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69 terms

Muscular System Human Anatomy

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Muscles
specialized masses of tissues that are able to contract, relax, and change their length
principal functions of muscle
movement, heat production, and posture/body support
excitability
ability to respond to neural stimulation
contractility
ability to shorten
extensibility
ability to contract over a range of resting lengths
elasticity
ability of a muscle to return to its original length after contraction
conductivity
how well stimulus is distributed throughout cell
cardiac muscle
found only in heart; involuntary; acts constantly to pump blood through blood vessels
Cardiac muscle appearance
striated; short and branching myocytes; connected by intercalated disks.
Smooth muscle
involuntary muscle found in visceral organs and vasculature
Smooth muscle appearance
fusiform in shape; no striations, but does contain actin and myosin fibers;dense bodies that attach thin filaments to the cytoskeleton
single-unit smooth muscle
most common smooth muscle; found in viscera
multi-unit smooth muscle
direct innervation to each unit, forms motor unit; found in large arteries and iris
muscle spindles
sensory cells that control muscle tone through reflexive action; found withing the belly of the muscle running parallel along it and sense change in muscle length
golgi tendon organs
sensory cell that is found withing muscle tendons that sense muscle tension
muscle tension
force that a muscle exerts
joint receptors
sensory cells that sense a change in direction and acceleration in joint movement
Endomysium
innermost layer of CT that surrounds each muscle fiber/cell, connects them to other cells and contributes to then tendon of muscle
Perimysium
middle layer of CT that surrounds bundles of muscle fibers; vasculature and nervous supply traverse here; also contributes to the tendon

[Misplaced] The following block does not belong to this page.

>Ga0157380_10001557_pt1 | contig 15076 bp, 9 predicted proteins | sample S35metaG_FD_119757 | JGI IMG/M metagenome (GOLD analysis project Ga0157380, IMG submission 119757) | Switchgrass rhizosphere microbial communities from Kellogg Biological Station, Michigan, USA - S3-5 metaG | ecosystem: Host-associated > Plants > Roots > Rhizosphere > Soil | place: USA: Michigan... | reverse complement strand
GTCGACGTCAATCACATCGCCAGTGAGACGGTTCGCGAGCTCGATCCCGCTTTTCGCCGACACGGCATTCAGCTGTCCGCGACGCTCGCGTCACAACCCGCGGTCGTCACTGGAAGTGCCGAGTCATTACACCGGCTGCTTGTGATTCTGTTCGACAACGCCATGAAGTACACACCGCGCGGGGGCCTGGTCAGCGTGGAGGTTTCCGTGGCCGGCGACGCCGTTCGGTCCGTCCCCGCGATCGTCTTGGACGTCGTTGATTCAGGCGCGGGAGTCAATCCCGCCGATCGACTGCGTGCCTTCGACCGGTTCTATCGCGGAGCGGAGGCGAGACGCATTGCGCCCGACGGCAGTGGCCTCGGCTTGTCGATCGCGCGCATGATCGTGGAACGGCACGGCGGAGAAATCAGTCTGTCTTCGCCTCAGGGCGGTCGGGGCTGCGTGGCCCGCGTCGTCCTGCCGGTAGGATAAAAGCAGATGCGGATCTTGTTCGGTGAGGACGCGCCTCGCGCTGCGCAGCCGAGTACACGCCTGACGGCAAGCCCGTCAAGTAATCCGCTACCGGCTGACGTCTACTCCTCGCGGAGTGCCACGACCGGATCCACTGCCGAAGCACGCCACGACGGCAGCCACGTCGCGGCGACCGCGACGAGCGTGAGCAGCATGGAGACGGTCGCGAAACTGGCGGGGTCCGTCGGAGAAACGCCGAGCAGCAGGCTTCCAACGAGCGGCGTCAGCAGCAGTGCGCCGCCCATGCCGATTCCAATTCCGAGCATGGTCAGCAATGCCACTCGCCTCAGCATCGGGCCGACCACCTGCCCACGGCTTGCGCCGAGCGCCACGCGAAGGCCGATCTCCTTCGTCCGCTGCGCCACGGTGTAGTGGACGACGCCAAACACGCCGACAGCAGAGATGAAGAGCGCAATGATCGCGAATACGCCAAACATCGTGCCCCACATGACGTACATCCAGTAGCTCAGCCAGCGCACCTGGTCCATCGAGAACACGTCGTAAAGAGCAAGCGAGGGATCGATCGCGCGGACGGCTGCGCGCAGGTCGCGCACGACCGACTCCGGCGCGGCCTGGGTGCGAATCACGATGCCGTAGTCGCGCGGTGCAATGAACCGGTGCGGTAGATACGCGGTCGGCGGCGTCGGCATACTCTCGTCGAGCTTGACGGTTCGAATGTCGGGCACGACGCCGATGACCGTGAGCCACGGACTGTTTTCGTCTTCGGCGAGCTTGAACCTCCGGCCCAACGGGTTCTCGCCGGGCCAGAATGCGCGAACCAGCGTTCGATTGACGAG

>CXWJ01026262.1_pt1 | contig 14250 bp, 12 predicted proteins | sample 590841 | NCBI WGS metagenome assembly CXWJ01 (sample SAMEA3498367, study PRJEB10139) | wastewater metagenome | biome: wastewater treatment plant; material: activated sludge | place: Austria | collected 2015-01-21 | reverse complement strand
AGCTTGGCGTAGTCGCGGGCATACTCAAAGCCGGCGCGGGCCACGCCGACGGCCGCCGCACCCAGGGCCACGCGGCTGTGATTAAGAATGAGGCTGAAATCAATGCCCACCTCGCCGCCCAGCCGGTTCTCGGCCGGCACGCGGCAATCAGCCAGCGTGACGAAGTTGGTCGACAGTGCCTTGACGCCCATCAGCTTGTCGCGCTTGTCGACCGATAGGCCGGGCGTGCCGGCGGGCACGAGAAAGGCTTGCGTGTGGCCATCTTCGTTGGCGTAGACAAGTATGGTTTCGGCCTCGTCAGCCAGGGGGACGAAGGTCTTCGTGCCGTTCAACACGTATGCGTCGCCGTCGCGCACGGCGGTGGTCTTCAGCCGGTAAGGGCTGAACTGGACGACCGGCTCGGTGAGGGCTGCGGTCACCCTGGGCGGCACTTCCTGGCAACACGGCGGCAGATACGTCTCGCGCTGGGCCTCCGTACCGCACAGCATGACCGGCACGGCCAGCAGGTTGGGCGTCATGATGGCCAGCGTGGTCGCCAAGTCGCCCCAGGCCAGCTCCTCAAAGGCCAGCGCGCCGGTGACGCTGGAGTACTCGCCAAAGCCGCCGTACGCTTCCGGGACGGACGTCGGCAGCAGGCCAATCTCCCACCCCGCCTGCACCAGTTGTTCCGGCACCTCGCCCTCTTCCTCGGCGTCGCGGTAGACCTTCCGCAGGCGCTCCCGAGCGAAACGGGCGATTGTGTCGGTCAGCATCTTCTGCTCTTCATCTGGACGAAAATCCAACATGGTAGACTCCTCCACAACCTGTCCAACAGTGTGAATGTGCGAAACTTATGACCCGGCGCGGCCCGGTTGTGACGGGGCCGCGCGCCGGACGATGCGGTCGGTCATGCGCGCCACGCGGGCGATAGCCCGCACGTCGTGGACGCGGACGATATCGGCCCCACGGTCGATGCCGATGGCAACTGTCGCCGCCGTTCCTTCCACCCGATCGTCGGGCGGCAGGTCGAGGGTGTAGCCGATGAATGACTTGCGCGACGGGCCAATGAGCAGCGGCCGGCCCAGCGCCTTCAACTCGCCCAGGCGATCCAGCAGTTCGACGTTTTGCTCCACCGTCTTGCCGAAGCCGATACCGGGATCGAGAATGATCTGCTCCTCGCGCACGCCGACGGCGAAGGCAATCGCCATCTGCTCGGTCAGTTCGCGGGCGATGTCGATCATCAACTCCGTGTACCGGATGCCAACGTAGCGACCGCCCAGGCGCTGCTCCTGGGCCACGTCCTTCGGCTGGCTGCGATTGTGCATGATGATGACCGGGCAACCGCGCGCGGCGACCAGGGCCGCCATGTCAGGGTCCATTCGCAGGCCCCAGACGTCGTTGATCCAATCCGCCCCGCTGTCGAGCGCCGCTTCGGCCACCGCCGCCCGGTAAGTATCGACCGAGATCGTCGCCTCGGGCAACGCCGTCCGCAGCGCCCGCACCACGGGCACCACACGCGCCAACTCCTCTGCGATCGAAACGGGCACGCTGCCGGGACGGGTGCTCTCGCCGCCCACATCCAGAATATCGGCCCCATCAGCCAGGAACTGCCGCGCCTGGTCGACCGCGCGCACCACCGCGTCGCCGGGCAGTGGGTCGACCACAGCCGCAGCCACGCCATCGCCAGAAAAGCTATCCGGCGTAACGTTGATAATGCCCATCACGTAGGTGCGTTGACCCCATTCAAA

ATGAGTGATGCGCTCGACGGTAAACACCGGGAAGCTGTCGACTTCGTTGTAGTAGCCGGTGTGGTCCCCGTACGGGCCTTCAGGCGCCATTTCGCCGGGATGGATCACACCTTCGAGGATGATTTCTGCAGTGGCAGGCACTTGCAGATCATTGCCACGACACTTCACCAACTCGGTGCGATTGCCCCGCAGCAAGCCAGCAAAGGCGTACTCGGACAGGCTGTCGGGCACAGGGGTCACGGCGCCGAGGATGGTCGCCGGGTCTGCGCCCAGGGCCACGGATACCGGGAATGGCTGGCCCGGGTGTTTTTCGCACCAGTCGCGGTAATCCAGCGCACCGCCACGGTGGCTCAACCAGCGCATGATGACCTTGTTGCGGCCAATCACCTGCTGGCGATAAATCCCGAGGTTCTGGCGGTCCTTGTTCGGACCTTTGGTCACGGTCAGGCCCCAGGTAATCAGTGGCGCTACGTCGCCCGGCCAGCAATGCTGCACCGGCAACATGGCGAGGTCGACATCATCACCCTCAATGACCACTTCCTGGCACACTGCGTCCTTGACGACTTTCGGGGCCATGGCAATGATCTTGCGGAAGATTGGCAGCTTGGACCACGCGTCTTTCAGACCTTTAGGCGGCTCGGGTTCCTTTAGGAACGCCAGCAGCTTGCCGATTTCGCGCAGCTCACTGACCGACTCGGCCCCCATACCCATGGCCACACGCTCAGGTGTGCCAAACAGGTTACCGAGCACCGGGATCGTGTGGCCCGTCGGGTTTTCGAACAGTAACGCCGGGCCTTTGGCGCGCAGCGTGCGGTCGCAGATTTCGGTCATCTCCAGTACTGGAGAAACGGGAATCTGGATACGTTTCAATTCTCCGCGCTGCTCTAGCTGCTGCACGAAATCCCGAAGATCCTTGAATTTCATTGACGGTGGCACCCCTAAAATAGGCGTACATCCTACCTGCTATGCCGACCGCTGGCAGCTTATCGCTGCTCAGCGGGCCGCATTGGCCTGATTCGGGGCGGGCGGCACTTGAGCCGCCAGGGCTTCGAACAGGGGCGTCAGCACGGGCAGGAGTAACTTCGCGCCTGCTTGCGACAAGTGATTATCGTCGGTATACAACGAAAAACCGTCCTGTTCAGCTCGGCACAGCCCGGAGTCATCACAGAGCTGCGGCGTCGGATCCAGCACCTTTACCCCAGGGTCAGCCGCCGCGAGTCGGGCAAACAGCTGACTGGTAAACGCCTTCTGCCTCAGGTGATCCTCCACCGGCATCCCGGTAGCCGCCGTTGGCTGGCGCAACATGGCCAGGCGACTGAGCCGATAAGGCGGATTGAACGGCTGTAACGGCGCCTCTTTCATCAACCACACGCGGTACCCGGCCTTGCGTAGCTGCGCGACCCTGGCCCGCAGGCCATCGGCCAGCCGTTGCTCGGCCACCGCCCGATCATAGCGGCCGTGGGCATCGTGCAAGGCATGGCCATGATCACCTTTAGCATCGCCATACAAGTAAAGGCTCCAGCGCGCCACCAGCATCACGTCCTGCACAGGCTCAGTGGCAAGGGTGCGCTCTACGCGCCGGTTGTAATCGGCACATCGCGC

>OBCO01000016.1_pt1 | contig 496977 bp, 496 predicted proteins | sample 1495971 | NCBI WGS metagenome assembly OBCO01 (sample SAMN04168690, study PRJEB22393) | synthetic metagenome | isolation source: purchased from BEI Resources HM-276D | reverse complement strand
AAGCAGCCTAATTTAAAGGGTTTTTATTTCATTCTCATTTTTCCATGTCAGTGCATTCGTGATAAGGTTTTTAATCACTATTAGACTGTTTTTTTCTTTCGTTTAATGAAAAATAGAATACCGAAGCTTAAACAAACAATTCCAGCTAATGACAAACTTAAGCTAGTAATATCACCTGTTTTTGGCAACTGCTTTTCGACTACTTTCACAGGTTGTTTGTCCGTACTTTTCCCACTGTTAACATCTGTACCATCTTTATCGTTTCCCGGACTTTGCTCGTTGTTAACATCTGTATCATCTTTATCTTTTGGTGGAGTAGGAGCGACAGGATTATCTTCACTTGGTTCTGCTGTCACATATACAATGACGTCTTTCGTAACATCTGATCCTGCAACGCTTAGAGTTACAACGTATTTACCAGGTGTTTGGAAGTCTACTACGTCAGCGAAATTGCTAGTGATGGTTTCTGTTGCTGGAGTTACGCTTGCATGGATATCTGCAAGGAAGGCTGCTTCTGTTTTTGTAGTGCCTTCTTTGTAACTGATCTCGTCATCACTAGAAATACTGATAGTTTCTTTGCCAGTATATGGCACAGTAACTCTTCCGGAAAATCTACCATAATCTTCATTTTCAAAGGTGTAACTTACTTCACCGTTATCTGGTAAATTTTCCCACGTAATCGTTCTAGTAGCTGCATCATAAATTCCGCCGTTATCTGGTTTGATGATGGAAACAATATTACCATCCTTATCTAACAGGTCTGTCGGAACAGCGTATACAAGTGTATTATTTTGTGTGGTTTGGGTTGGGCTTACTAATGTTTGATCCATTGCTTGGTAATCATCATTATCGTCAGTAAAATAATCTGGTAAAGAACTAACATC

Epimysium
Outer layer of CT that covers the outside of the entire muscle; considered part of the deep fascia; separates muscle from surrounding tissue or bone; also contributes to the tendon of muscle
fascicles
Bundle of muscle fibers
aponeuroses
is a fibrous connective tissue in sheets, that attaches muscle to bone or to other muscle
tendons
a cordlike or bandlike mass of white fibrous connective tissue that connects a muscle to a bone
Sarcolemma
plasma membrane of muscle cells;surrounds the cytoplasm of muscle cells
Sarcoplasm
the cytoplasm of a striated muscle fiber; surrounds individual myofibrils of muscle fibers
Transverse Tubules
network of tubules that extend inward at right angles to the sarcolemma; allow for nerve impulses to be transmitted rapidly to individual myofibrils
Sarcoplasmic Reticulum
longitudinal network of tubules that serves as a storage site for calcium
Mitochondrial Reticulum
network of structures for the energy producing biochemical "krebs cycle" which produces ATP through oxidative phosphorylation
Myofibrils
contractile units of the muscle fiber; cylindrical and as long as the muscle fiber; made of up long stands of repeating subunits called sarcomeres
Sarcomeres
smallest functional unit of the myofibril; composed of bundles of myofilaments; from one Z dsic to the next
myofilaments
responsible for muscle contraction; 2 types are myosin and actin
myosin
thickest of the 2 myofilaments; bind parallel to one another with globular heads protruding around the circumference; centered in the sarcomere; but are connected to the Z-lines by elastic filaments
Actin
thinner myofilament; troponin molecule sits on top and blocks the binding site